Rivers of London, the best-selling series of fantasy thrillers comes to Titan Comics. While writer Ben Aaronovitch puts the finishing touches to the next novel in the series, The Hanging Tree, he’s teamed up with co-writer Andrew Cartmel (who was once Aaronovitch’s script editor on Sylvester McCoy’s Dr Who in the 80s) for a couple of comic collections to fill the gap. First up is Body Work.
Our protagonist is Peter Grant (think Luther early on in his career), who works for the Met Police’s magic division. He’s our narrator in the novels, our eyes and ears. As he learns how the Met come to have a magic division and why, so do we. And as Grant goes about his police work he finds more uses for his magic. The medium of comics is, of course, more visual than prose, which means there’s less requirement for detailed descriptions. Still, what there is captures Peter Grant’s voice well.
But where comics lose out in words they gain in pictures, with some nice clear art from Lee Sullivan. Just occasionally it’s a little on the sparse side, which unfortunately leaves colourist Luis Guerrero filling in extra details, and here it has a tendency to get a bit heavy-handed at times.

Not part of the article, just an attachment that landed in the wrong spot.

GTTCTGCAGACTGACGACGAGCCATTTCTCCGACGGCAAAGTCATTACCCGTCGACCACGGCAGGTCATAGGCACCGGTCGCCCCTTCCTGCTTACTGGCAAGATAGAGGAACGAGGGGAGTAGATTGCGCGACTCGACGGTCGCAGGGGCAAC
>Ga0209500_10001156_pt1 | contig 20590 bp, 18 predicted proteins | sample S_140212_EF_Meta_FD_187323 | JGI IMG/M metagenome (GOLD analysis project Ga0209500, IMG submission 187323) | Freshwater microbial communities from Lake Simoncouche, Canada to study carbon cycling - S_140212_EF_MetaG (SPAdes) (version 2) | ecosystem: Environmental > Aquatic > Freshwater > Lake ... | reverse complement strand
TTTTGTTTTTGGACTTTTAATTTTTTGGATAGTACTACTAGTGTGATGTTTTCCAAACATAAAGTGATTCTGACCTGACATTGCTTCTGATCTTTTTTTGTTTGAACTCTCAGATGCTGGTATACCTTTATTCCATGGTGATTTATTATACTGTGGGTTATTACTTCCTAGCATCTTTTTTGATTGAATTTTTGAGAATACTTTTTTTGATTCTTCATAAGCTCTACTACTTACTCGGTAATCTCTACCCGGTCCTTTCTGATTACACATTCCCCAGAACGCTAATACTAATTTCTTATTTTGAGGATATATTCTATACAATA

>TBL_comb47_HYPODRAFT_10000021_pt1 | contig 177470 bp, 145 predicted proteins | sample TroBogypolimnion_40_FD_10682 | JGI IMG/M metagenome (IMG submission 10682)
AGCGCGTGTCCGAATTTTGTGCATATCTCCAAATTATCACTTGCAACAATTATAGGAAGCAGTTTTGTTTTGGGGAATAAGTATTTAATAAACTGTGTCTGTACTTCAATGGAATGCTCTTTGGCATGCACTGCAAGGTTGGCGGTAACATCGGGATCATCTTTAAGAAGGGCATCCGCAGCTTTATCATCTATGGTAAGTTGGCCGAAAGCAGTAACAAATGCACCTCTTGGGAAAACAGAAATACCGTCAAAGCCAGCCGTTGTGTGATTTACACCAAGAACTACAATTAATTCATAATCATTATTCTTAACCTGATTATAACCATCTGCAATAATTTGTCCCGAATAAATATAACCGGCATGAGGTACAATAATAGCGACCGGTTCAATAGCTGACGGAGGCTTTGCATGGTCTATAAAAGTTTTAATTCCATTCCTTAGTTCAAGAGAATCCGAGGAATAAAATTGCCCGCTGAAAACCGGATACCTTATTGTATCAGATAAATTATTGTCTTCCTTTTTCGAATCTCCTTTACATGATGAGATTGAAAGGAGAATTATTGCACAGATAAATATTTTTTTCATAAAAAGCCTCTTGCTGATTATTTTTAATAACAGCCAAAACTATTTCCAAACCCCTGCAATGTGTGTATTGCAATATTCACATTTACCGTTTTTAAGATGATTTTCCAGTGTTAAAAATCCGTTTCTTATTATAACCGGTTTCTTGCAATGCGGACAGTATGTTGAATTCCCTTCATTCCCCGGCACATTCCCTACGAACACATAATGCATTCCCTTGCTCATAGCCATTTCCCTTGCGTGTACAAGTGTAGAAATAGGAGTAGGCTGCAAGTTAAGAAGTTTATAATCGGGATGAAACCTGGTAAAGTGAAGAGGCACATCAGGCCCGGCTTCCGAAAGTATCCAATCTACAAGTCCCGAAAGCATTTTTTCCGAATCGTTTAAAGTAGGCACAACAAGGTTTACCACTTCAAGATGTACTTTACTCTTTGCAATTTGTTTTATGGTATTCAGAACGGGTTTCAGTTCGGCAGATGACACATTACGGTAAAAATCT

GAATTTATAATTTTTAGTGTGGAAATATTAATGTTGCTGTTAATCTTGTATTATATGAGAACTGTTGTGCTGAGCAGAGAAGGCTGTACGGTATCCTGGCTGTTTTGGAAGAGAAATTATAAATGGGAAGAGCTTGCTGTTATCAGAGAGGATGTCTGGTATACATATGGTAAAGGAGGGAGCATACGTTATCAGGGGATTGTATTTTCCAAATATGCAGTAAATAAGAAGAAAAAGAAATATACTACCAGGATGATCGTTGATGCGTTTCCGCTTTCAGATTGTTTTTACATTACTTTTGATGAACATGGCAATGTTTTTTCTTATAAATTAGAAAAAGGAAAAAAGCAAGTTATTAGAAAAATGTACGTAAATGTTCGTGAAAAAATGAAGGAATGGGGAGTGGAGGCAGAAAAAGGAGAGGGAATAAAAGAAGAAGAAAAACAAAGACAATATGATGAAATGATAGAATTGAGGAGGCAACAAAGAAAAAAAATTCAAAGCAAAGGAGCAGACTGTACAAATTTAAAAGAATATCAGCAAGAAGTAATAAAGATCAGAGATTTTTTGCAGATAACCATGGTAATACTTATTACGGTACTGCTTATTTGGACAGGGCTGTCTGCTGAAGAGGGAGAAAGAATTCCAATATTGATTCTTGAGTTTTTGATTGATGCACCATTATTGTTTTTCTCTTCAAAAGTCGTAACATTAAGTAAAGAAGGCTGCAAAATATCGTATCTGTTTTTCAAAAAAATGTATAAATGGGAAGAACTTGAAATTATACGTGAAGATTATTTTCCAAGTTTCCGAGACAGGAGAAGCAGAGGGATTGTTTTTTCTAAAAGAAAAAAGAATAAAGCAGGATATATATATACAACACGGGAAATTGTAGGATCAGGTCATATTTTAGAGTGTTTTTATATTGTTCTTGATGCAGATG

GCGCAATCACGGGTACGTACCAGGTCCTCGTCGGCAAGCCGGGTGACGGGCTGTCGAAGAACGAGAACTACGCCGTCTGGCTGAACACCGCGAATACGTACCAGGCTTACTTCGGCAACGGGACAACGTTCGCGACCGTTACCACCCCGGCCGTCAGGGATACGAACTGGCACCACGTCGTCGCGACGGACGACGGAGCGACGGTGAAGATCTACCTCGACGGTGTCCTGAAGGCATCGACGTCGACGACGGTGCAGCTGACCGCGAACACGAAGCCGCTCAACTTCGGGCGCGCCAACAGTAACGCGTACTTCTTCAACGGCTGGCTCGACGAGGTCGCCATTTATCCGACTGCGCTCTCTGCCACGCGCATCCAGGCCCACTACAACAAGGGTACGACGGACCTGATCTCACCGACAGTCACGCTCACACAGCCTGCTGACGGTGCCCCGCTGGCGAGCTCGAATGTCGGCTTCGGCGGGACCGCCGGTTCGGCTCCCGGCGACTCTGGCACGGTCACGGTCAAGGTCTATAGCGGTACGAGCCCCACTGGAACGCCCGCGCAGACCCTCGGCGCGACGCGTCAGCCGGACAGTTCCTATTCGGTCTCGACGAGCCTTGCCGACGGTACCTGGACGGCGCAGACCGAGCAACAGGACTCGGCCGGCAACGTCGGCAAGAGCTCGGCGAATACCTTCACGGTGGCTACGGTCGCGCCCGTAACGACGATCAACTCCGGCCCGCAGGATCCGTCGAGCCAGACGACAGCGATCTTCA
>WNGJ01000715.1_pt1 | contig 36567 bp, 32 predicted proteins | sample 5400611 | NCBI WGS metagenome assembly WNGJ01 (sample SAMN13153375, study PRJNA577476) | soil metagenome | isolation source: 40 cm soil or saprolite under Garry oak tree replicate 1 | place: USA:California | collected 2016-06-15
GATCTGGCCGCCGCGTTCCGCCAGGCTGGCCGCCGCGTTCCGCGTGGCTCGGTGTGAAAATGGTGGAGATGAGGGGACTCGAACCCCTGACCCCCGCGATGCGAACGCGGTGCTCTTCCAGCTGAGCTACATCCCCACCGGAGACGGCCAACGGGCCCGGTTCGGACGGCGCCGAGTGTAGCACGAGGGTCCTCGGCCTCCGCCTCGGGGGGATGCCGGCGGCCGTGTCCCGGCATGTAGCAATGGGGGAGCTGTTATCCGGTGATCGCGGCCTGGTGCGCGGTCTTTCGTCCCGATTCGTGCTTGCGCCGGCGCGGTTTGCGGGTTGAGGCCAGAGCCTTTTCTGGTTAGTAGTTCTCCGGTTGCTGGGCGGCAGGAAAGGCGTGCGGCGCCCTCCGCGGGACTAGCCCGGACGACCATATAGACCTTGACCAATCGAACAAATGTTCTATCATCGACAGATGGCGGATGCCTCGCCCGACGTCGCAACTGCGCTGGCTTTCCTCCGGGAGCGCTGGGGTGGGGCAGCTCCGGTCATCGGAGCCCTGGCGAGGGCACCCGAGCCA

The big problem Sullivan has, of course, is making Peter Grant and the cast of characters into real people. After creating pictures in our minds, there’s always going to be some disparity when these characters appear in a visual medium. Readers of the books will have their own ideas on how characters should look and dress, and Sullivan has to manage these expectations. The character of Beverly Brook, for example, spends a fair bit of time in the novels in the water and, well, naked, but is thoughtfully given a wetsuit for the comics!
To readers who know the series, the actual story – an investigation into haunted cars – is by necessity slighter than a novel, but fans certainly won’t be disappointed. For new readers, however, this isn’t the best jumping on point. Seek out the original Rivers of London novel, and then come back – you’ll thank yourself!
Finally it’s worth noting that while there’s a fun five-page bonus strip exclusive to the collected edition, a lot of the background prose material from the original comics sadly isn’t present.